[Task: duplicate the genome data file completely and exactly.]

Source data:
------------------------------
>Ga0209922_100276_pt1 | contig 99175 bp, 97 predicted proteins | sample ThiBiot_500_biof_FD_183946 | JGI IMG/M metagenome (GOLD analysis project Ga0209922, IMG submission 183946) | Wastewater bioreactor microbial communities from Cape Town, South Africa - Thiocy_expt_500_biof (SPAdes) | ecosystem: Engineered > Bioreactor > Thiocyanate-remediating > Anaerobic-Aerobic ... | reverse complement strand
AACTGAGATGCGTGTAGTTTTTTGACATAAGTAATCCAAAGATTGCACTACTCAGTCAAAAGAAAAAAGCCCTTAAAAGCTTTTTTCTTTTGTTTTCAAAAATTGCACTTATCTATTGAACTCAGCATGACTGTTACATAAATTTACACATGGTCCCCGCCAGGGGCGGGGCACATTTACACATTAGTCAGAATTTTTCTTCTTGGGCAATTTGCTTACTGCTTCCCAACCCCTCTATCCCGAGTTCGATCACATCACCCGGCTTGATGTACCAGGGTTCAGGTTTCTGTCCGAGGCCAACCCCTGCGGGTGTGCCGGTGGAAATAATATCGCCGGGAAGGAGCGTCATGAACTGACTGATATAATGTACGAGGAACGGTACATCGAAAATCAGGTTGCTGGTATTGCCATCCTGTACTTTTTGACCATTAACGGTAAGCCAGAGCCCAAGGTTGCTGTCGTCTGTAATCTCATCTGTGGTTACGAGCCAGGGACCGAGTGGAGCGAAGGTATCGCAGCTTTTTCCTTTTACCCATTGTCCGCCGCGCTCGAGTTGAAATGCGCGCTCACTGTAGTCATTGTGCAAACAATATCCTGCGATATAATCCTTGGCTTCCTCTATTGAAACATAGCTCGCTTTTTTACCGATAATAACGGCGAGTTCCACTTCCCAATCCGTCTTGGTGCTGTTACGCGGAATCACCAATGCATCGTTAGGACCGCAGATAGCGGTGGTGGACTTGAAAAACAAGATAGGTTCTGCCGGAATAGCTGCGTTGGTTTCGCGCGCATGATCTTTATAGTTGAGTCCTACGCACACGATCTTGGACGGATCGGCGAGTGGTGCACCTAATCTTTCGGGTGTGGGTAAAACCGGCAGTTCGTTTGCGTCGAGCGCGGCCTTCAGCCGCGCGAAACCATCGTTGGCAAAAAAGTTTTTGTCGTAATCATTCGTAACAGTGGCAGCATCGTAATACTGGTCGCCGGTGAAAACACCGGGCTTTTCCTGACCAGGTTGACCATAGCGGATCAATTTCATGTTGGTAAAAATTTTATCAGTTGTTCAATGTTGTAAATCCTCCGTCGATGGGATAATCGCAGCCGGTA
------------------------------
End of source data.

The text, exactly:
>Ga0209922_100276_pt1 | contig 99175 bp, 97 predicted proteins | sample ThiBiot_500_biof_FD_183946 | JGI IMG/M metagenome (GOLD analysis project Ga0209922, IMG submission 183946) | Wastewater bioreactor microbial communities from Cape Town, South Africa - Thiocy_expt_500_biof (SPAdes) | ecosystem: Engineered > Bioreactor > Thiocyanate-remediating > Anaerobic-Aerobic ... | reverse complement strand
AACTGAGATGCGTGTAGTTTTTTGACATAAGTAATCCAAAGATTGCACTACTCAGTCAAAAGAAAAAAGCCCTTAAAAGCTTTTTTCTTTTGTTTTCAAAAATTGCACTTATCTATTGAACTCAGCATGACTGTTACATAAATTTACACATGGTCCCCGCCAGGGGCGGGGCACATTTACACATTAGTCAGAATTTTTCTTCTTGGGCAATTTGCTTACTGCTTCCCAACCCCTCTATCCCGAGTTCGATCACATCACCCGGCTTGATGTACCAGGGTTCAGGTTTCTGTCCGAGGCCAACCCCTGCGGGTGTGCCGGTGGAAATAATATCGCCGGGAAGGAGCGTCATGAACTGACTGATATAATGTACGAGGAACGGTACATCGAAAATCAGGTTGCTGGTATTGCCATCCTGTACTTTTTGACCATTAACGGTAAGCCAGAGCCCAAGGTTGCTGTCGTCTGTAATCTCATCTGTGGTTACGAGCCAGGGACCGAGTGGAGCGAAGGTATCGCAGCTTTTTCCTTTTACCCATTGTCCGCCGCGCTCGAGTTGAAATGCGCGCTCACTGTAGTCATTGTGCAAACAATATCCTGCGATATAATCCTTGGCTTCCTCTATTGAAACATAGCTCGCTTTTTTACCGATAATAACGGCGAGTTCCACTTCCCAATCCGTCTTGGTGCTGTTACGCGGAATCACCAATGCATCGTTAGGACCGCAGATAGCGGTGGTGGACTTGAAAAACAAGATAGGTTCTGCCGGAATAGCTGCGTTGGTTTCGCGCGCATGATCTTTATAGTTGAGTCCTACGCACACGATCTTGGACGGATCGGCGAGTGGTGCACCTAATCTTTCGGGTGTGGGTAAAACCGGCAGTTCGTTTGCGTCGAGCGCGGCCTTCAGCCGCGCGAAACCATCGTTGGCAAAAAAGTTTTTGTCGTAATCATTCGTAACAGTGGCAGCATCGTAATACTGGTCGCCGGTGAAAACACCGGGCTTTTCCTGACCAGGTTGACCATAGCGGATCAATTTCATGTTGGTAAAAATTTTATCAGTTGTTCAATGTTGTAAATCCTCCGTCGATGGGATAATCGCAGCCGGTA